Another concern is that people who have their normal everyday morning games will now have their court time taken away. Could this happen?
LAURA BOWEN: No. We want to expand programs, not replace them. Morning round-robin play seems to be vibrant and should continue.
Will there still be free court time offered at Riverside Park if the USTA Florida takes over its management?
LAURA BOWEN: We offer free court time at all of our facilities for various reasons. This is a common practice.
What will happen to the current staff at Riverside Park Tennis if the USTA Florida comes in?
LAURA BOWEN: The current staff are employees of the City of Vero Beach. That is a question for the city. We do not comment on what another entity should do with its employees.
USTA Florida is an equal opportunity employer. We create jobs based on needs at each location and grade them appropriately. All of our job openings are posted publicly on Indeed and they include pay rates. We also have an independent compensation consultant that audits all positions and pay to ensure equity and fairness.
We have not created any job descriptions for Riverside. That would only occur if we entered into a contract negotiation. As mentioned previously, we are not at that point.
What happens to the freelance tennis pros who currently teach at Riverside Park?
LAURA BOWEN: Tennis professionals who have a contract with the city would need to discuss their contract terms with the city. We have provided recommendations in our assessment regarding best practices that many cities apply in their contracts with tennis professionals who teach on city-owned courts. The City of Vero Beach is welcome to follow those recommendations or not.
USTA Florida directly employs all of our teaching professionals. We do this for a variety of reasons, mainly to ensure all teaching professionals are certified, trained, Safe Play approved, and background checked. We provide all training and professional development and support for those employees at our cost.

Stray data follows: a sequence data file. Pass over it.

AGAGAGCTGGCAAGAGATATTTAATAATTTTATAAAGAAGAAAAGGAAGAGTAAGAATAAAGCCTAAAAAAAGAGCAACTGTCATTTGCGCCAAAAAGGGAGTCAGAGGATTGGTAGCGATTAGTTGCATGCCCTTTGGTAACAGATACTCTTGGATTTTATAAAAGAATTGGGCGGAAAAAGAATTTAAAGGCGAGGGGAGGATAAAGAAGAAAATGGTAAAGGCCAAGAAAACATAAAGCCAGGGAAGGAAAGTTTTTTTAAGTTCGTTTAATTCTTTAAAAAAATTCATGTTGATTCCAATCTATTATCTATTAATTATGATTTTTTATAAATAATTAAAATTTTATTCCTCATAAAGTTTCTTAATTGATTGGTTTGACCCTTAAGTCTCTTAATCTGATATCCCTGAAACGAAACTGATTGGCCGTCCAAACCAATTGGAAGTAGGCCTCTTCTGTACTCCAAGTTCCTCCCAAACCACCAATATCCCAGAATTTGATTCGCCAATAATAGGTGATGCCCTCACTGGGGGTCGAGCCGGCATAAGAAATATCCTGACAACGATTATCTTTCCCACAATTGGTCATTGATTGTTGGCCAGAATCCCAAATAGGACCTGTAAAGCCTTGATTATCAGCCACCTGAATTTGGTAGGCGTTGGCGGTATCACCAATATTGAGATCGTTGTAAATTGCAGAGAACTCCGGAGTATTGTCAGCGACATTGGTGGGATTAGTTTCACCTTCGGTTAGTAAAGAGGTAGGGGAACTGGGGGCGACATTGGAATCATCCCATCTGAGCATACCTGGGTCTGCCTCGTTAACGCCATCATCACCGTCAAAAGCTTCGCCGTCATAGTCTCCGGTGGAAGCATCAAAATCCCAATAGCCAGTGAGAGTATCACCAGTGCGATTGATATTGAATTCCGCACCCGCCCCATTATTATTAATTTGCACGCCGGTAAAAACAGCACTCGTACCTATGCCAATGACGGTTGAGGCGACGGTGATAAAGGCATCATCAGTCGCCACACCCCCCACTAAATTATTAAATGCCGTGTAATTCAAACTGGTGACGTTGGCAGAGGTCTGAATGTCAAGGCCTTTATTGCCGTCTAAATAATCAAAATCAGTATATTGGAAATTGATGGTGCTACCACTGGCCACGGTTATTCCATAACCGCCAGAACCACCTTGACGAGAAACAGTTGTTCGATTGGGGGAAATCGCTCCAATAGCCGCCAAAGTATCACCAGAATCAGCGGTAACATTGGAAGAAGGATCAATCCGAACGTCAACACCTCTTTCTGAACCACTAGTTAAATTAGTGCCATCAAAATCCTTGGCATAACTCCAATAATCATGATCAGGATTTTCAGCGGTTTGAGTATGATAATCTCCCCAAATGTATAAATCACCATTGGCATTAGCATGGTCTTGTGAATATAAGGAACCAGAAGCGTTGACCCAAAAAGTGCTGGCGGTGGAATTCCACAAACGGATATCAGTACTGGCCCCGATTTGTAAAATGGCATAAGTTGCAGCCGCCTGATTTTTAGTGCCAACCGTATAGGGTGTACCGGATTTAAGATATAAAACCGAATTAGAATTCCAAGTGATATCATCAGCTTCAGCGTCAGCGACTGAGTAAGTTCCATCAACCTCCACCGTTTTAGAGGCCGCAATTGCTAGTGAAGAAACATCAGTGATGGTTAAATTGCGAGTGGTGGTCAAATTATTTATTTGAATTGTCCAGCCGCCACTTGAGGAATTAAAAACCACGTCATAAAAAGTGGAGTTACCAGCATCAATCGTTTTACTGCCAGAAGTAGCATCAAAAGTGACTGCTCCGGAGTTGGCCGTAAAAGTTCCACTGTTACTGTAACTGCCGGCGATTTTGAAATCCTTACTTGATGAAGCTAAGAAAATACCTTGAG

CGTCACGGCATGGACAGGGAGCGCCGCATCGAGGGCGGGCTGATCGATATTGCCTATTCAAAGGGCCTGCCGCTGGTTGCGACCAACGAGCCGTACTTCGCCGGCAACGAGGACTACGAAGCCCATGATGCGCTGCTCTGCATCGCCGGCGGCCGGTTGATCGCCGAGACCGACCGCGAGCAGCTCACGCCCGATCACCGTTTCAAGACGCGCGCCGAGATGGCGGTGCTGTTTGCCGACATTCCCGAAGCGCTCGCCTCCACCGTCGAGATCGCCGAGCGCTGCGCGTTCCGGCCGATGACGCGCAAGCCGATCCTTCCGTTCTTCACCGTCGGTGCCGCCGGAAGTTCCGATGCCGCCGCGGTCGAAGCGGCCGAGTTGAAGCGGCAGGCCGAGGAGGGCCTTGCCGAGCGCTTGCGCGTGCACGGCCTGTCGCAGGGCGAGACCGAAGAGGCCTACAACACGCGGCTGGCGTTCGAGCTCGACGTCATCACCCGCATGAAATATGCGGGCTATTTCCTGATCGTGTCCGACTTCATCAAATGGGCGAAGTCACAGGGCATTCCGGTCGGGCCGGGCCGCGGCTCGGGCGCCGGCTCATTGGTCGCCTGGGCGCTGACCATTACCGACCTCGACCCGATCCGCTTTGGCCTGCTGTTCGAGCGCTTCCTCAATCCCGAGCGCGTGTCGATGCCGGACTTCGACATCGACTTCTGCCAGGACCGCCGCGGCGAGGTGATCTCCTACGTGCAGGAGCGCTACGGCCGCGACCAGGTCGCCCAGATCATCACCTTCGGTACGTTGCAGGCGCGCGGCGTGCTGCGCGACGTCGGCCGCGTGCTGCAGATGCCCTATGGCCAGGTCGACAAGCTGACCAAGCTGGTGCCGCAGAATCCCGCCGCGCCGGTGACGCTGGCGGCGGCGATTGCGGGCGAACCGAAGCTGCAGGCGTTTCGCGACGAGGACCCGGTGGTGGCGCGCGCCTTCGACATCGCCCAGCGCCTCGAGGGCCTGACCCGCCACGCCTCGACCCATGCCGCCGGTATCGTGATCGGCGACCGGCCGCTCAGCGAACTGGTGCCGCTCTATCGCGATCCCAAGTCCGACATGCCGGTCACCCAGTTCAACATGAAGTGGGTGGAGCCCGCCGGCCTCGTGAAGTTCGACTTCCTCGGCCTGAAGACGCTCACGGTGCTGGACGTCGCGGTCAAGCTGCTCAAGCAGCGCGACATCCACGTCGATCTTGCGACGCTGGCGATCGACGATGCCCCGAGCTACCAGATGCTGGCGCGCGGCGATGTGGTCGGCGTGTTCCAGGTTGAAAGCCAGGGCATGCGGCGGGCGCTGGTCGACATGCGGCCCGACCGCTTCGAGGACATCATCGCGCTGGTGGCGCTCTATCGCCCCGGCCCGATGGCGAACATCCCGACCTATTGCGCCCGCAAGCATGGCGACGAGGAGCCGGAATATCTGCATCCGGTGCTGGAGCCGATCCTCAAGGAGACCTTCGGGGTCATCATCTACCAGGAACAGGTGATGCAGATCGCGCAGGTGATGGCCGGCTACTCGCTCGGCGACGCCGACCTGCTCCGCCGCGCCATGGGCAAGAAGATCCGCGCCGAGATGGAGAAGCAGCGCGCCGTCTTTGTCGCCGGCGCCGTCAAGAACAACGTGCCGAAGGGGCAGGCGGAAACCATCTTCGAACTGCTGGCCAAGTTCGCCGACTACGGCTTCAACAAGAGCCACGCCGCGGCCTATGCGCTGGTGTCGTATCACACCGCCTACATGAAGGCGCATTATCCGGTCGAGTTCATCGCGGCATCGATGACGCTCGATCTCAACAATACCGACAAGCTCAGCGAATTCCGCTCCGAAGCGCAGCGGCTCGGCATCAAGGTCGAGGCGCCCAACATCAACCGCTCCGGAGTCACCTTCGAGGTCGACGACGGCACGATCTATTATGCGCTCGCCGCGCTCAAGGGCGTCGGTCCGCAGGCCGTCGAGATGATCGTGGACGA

Will the USTA have a tennis pro shop at Riverside Park that could potentially compete with other tennis stores in Vero Beach?
LAURA BOWEN: We have not assessed this portion of the existing operation, but the building appears too small for an operation that would compete with a local tennis shop. The typical things we offer at our other locations are balls and stringing services. We do not typically offer merchandise in the way that a private club or local tennis shop does.
Will the USTA still allow St. Edwards to have its varsity, junior varsity and middle school tennis matches and programming at Riverside Park?
LAURA BOWEN: Yes. We do this at our other locations. It’s usually written into our contracts with the cities.
What kind of programs would you be implementing that locals can perhaps participate in and look forward to?
LAURA BOWEN: As noted in our assessment, youth programs seem to be a missing piece. We first visited Riverside in August of 2021 and asked if there were weekly summer camps being provided. We were told there were not. That is a big entry point for kids of all ages. It’s also important for any tennis center to have regular after-school programs for youth of all ages. Those generally happen from 3-6pm. Adaptive (Special Olympics), wheelchair tennis, and adult beginner programs are also areas of opportunity that we are seeing thrive at other public tennis centers.
Would local residents have to join the USTA to play at the courts? To play in clinics or play in tournaments or round-robins or leagues?
LAURA BOWEN: No. You are only required to be a USTA member to play in USTA Adult Leagues and Sanctioned Tournaments. USTA Membership requirements and pricing is set by the USTA (national) board.
What kind of facility upgrades would the USTA Florida implement and who would pay for it? New nets? Windscreens? Court resurfacing?
LAURA BOWEN: Our understanding is the city has already purchased new windscreens. We have offered to resurface the four remaining courts and provide nets, at our expense.
It’s important for the city and the residents to understand that USTA Florida and USTA offer grants for things like court improvements, equipment and programs. These funds are available to public tennis centers across the state. We have advised the city to use these grants to help cover some of these costs in the future.
What else would you like to share?
LAURA BOWEN: Tennis is booming in Florida. According to the Tennis Industry Association’s annual participation report, Florida saw a 26% increase in play in 2020, and another 8% increase in 2021. The majority of that play is happening on public tennis courts. Public tennis centers across the state are seeing tremendous growth. To reinvigorate the courts at Riverside to be a place for new players to come and participate with the existing residents would be fantastic for tennis and for the city.
Whatever the residents and city decide in terms of management of the facility, USTA Florida will continue to provide our support to all tennis facilities in Vero Beach.
We are looking forward to having a more direct dialog with residents, and are hopeful that we can schedule a public town hall in the coming weeks.